My pianist friend tells me that she begins her concerts with a short piece to warm up the ears of her audience. This preface is meant to be my short piece. Readers may find a natural progression in the stories as they are arranged in this book, but some may choose to skip around. I like this arrangement of the stories because it gives me a sweeping sense of my own years in Alaska. It also roughly correlates with the order in which the stories were written, but only roughly, and a reader could with justice begin with "Of Knives and Men," which is the narrative of a tenderfoot.
The last three stories in the book are the most recent. I did them in California after I had moved from Alaska. The other stories were written over the course of the previous decade. The market for short fiction is abysmal and I am indebted to the magazine editors who saw fit to publish my work in their pages.
"A Fox in May" stands a little apart from the others in length and manner. Every story has a form and voice that emerge naturally from the author’s efforts to make something of a certain subject. This happens to be the last story I composed in longhand: I was living in the bush at the time and had nothing else to write with but a pen.
"One Less Black Bear" is one of the short stories that got me admitted to the writing program at U.C. Irvine in the 1990s. I dropped out of the program after three months and went back to Alaska. The story was published in a little magazine in Texas called Frontiers which is now defunct, a fate that isn’t unusual in the shoestring world of literary magazines.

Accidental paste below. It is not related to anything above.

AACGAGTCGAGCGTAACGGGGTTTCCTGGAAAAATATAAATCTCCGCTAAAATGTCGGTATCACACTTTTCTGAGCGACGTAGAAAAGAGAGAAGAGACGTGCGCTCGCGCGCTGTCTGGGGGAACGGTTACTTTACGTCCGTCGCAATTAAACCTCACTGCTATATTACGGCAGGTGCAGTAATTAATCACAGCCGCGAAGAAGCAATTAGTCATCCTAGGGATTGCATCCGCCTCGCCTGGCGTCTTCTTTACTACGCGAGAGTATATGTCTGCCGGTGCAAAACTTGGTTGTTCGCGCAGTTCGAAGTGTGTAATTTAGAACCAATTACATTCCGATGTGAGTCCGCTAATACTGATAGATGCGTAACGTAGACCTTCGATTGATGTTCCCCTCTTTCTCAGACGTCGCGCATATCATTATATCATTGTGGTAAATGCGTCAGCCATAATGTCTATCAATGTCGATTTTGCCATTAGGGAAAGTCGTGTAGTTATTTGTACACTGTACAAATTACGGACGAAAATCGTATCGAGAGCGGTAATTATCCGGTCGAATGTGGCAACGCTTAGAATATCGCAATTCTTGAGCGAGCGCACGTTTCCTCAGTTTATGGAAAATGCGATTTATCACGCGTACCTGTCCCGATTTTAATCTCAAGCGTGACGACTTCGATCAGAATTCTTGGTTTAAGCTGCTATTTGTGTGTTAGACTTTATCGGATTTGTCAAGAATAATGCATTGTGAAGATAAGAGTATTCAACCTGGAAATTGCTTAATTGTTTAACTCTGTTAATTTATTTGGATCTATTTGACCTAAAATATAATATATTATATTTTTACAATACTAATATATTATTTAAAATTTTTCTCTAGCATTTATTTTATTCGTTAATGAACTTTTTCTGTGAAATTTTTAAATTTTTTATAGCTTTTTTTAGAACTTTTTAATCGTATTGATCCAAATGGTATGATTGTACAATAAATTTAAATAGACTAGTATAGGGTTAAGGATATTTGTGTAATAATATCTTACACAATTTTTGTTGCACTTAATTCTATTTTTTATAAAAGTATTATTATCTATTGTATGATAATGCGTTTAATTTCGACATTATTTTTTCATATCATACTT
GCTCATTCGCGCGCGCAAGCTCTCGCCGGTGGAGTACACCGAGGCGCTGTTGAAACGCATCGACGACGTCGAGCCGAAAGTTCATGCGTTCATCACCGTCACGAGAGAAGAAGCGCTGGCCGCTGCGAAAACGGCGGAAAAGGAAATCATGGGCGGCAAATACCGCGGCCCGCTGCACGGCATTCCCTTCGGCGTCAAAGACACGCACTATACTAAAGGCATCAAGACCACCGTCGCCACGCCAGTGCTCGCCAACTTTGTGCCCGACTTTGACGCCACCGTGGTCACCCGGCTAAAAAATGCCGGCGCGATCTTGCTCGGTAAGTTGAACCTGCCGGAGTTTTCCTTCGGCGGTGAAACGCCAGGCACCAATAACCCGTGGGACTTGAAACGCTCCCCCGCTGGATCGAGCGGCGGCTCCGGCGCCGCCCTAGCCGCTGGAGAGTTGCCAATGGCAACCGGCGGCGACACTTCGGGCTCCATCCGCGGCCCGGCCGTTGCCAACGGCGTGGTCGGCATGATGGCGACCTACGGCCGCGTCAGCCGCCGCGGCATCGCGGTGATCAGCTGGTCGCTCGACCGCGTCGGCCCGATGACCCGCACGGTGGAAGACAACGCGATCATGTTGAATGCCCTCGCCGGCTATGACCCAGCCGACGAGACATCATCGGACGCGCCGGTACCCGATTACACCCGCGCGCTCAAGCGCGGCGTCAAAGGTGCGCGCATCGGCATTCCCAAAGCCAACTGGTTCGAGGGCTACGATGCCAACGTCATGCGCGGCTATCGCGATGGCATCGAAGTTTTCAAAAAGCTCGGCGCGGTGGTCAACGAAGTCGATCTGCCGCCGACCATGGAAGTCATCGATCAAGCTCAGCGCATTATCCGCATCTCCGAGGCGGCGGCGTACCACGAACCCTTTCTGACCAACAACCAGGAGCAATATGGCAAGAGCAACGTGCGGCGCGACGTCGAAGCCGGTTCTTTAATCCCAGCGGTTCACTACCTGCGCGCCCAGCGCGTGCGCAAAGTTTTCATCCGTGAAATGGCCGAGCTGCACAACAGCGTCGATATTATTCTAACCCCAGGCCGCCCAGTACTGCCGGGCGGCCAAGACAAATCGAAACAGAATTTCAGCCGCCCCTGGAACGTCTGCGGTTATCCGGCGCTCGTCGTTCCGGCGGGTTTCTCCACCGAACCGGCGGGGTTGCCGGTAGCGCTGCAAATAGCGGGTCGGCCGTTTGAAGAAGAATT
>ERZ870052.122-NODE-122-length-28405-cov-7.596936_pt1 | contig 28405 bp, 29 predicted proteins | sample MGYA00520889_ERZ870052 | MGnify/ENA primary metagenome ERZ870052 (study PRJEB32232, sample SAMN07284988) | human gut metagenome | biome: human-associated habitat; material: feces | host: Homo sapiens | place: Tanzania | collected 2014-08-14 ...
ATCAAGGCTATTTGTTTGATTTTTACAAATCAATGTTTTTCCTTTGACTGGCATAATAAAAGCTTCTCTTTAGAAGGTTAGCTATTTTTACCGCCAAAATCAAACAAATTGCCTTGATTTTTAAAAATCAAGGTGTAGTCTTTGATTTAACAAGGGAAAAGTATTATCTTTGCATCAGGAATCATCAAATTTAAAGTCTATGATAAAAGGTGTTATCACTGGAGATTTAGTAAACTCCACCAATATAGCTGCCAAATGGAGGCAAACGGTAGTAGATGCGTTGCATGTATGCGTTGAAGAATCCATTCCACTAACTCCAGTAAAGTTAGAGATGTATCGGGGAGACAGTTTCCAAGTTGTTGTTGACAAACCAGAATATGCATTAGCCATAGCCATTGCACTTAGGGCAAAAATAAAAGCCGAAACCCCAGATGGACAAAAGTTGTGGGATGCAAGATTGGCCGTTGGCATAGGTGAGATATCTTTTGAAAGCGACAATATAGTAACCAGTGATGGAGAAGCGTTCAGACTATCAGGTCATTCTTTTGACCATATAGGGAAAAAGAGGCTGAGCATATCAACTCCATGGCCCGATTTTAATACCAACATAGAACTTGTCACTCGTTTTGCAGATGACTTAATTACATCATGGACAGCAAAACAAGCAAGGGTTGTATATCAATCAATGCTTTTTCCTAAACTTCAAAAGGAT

In Tahoe I once had the pleasure of sitting in on a discussion of "Fishes and Wine." My story was attacked for being politically correct and again for being politically incorrect. I guess it had to be one or the other. A pox, an incurable pox, on both their houses.
There is always a story that kicks around for years and never gets published even though the editors keep writing you little notes saying it is unique and they are sure you will have no trouble getting it published. In this collection, "Robbie Fox" is that story.
The upside to not getting your writing easily published is that you will keep making it better. In a sense, all our words are written in water. But in another sense we should be carving our sentences in stone.
Palm Springs, California